Actions have consequences

President Obama bad mouthing "tax shelters" overseas was a blunder. The common business practice in other countries that allows for the free flow of capital around the world may seem "unfair" to our president but others don't quite see it that way.

Take British banks, for instance. They do not plan to sit idly by while Obama trashes their business. This piece in the Telegraph by Louise Armistead shows what the big banks in Britain plan to do about it:

The decision, which would make it hard for Americans in London to open bank accounts and trade shares, is being discussed by executives at Britain's banks and brokers who say it could become too expensive to service American clients. The proposals, which were unveiled as part of the president's first budget, are designed to clamp-down on American tax evaders abroad. However bank bosses say they are being asked to take on the task of collecting American taxes at a cost and legal liability that are inexpedient.

Andy Thompson of Association of Private Client Investment Managers and Stockbrokers (APCIMS) said: "The cost and administration of the US tax regime is causing UK investment firms to consider disinvesting in US shares on behalf of their clients. This is not right and emphasises that the administration of a tax regime on a global scale without any flexibility damages the very economy it is trying to protect."

One executive at a top UK bank who didn't want to be named for fear of angering the IRS said: "It's just about manageable under the current system - and that's because we're big. The danger to us is suddenly being hauled over the coals by the IRS for a client that hasn't paid proper taxes. The audit costs will soar. We'll have to pay it but I know plenty of smaller players won't."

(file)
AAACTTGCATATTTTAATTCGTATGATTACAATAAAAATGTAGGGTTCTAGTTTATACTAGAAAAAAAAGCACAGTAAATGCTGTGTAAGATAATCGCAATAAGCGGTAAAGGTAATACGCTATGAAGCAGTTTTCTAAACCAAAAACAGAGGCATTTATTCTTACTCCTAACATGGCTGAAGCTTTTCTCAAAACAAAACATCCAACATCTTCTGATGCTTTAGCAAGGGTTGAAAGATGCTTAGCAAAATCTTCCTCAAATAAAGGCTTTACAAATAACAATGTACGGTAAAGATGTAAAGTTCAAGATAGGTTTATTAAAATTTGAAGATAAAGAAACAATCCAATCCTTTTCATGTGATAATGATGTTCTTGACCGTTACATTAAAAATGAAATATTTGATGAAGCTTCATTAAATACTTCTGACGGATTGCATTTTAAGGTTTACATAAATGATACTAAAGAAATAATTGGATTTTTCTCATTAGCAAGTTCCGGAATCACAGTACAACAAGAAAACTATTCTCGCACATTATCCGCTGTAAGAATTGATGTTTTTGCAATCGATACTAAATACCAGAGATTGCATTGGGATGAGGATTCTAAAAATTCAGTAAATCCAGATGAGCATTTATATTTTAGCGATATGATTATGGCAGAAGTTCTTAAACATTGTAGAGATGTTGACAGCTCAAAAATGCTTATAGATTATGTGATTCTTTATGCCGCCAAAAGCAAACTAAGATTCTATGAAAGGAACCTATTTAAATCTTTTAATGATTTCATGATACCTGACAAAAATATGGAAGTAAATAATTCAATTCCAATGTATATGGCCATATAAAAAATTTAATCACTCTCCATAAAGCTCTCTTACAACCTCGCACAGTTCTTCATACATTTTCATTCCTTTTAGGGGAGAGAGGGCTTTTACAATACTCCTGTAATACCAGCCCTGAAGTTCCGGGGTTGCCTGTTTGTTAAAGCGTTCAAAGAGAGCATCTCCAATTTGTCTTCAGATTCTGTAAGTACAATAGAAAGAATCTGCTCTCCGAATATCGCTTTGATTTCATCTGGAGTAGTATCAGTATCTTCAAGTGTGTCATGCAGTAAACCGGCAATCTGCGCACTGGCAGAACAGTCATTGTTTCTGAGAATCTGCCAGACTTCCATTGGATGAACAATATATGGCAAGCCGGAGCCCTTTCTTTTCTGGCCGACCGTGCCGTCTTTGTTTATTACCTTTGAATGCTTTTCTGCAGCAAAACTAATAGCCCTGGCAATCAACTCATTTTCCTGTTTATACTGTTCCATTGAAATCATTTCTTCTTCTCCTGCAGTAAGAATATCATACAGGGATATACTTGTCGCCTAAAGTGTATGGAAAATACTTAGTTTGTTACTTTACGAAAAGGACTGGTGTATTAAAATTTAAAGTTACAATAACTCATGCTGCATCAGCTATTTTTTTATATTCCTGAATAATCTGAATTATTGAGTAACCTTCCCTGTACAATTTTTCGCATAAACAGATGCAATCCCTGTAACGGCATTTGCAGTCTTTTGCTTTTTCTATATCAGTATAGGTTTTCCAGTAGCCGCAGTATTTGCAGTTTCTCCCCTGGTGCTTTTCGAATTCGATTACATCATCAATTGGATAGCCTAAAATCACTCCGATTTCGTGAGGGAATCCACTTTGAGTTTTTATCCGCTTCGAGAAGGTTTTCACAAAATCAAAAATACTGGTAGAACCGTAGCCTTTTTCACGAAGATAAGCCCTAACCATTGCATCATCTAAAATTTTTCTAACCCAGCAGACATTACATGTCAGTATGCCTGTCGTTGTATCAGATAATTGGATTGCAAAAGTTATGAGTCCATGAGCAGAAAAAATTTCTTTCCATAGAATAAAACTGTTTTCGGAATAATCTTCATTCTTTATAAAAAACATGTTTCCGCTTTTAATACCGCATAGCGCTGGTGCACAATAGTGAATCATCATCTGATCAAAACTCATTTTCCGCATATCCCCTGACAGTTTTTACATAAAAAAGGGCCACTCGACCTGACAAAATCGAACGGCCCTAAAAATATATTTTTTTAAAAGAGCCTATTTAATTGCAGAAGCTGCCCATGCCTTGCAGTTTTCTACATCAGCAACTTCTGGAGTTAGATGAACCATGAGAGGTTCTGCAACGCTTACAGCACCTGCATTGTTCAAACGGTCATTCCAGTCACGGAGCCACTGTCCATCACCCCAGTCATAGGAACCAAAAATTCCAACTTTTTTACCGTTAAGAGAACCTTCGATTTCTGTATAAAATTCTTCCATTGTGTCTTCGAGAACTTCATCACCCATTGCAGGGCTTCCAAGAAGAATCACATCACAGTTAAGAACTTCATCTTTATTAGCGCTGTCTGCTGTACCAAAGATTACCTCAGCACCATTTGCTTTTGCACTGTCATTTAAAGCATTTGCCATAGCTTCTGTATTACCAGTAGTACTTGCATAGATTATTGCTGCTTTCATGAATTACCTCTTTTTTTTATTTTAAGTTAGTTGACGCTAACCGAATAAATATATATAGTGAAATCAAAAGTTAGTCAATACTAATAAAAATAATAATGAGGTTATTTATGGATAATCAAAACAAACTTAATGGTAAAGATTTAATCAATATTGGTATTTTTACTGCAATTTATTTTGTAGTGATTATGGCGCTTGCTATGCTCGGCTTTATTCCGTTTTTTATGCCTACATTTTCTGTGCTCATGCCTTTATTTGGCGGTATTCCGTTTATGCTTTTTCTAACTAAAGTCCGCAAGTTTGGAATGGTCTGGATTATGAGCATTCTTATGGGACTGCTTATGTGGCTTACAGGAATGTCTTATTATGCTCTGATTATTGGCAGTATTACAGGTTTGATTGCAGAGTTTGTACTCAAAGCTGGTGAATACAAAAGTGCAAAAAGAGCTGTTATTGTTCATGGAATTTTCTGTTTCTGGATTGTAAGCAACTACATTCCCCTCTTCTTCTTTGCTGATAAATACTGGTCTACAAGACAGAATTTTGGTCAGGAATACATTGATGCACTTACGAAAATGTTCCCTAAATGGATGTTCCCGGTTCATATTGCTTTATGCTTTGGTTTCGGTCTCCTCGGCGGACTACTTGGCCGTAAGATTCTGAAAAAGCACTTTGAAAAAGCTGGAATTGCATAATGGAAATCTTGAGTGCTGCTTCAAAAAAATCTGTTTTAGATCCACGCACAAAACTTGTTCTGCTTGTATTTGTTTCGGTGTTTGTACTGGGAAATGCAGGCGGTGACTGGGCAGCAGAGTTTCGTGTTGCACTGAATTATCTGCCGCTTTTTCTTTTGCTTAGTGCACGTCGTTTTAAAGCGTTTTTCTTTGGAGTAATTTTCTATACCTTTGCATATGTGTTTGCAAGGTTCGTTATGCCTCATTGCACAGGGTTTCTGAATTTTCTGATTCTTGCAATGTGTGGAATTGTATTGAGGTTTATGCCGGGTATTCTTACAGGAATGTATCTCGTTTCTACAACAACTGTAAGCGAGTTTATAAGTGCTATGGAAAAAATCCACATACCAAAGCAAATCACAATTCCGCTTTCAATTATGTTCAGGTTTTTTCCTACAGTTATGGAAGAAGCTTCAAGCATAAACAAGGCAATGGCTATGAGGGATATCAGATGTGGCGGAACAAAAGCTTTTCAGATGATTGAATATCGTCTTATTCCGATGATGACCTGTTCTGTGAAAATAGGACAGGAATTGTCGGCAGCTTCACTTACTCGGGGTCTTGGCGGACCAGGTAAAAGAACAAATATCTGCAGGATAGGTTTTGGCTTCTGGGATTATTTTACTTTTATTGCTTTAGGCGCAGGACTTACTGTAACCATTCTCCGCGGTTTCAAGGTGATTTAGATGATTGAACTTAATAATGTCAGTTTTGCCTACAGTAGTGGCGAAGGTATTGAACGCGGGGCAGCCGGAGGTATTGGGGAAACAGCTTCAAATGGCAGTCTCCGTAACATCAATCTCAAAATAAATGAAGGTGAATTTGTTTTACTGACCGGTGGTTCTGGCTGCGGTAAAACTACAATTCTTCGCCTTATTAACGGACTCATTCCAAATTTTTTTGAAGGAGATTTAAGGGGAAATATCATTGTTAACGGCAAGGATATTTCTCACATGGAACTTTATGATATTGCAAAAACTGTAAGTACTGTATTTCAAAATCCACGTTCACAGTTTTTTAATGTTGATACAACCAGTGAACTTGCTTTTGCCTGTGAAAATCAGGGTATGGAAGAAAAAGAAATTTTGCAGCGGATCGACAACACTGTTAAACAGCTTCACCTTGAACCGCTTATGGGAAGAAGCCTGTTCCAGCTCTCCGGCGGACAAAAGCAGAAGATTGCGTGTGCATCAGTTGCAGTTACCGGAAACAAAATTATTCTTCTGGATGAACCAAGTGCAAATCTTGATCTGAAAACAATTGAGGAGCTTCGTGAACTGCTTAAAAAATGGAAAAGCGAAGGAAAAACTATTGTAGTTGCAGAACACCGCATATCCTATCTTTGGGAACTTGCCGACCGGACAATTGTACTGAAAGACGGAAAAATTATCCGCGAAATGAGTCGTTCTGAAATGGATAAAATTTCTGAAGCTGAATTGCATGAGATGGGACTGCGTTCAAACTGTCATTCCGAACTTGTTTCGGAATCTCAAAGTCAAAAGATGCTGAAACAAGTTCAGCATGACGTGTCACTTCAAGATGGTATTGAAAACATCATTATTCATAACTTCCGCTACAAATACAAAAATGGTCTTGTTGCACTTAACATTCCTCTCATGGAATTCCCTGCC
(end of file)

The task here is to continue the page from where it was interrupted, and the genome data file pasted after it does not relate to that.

Does the president have a clue that actions are never taken in a vacuum, that there is a possibility that American companies and individuals will actually be injured by his desire to soak the rich?

The Brits have no illusions about tangling with the IRS which means other foreign banks won't either. All it will end up doing is making us more uncompetitive in the financial world.






President Obama bad mouthing "tax shelters" overseas was a blunder. The common business practice in other countries that allows for the free flow of capital around the world may seem "unfair" to our president but others don't quite see it that way.

Take British banks, for instance. They do not plan to sit idly by while Obama trashes their business. This piece in the Telegraph by Louise Armistead shows what the big banks in Britain plan to do about it:

The decision, which would make it hard for Americans in London to open bank accounts and trade shares, is being discussed by executives at Britain's banks and brokers who say it could become too expensive to service American clients. The proposals, which were unveiled as part of the president's first budget, are designed to clamp-down on American tax evaders abroad. However bank bosses say they are being asked to take on the task of collecting American taxes at a cost and legal liability that are inexpedient.

Andy Thompson of Association of Private Client Investment Managers and Stockbrokers (APCIMS) said: "The cost and administration of the US tax regime is causing UK investment firms to consider disinvesting in US shares on behalf of their clients. This is not right and emphasises that the administration of a tax regime on a global scale without any flexibility damages the very economy it is trying to protect."

One executive at a top UK bank who didn't want to be named for fear of angering the IRS said: "It's just about manageable under the current system - and that's because we're big. The danger to us is suddenly being hauled over the coals by the IRS for a client that hasn't paid proper taxes. The audit costs will soar. We'll have to pay it but I know plenty of smaller players won't."

Does the president have a clue that actions are never taken in a vacuum, that there is a possibility that American companies and individuals will actually be injured by his desire to soak the rich?

The Brits have no illusions about tangling with the IRS which means other foreign banks won't either. All it will end up doing is making us more uncompetitive in the financial world.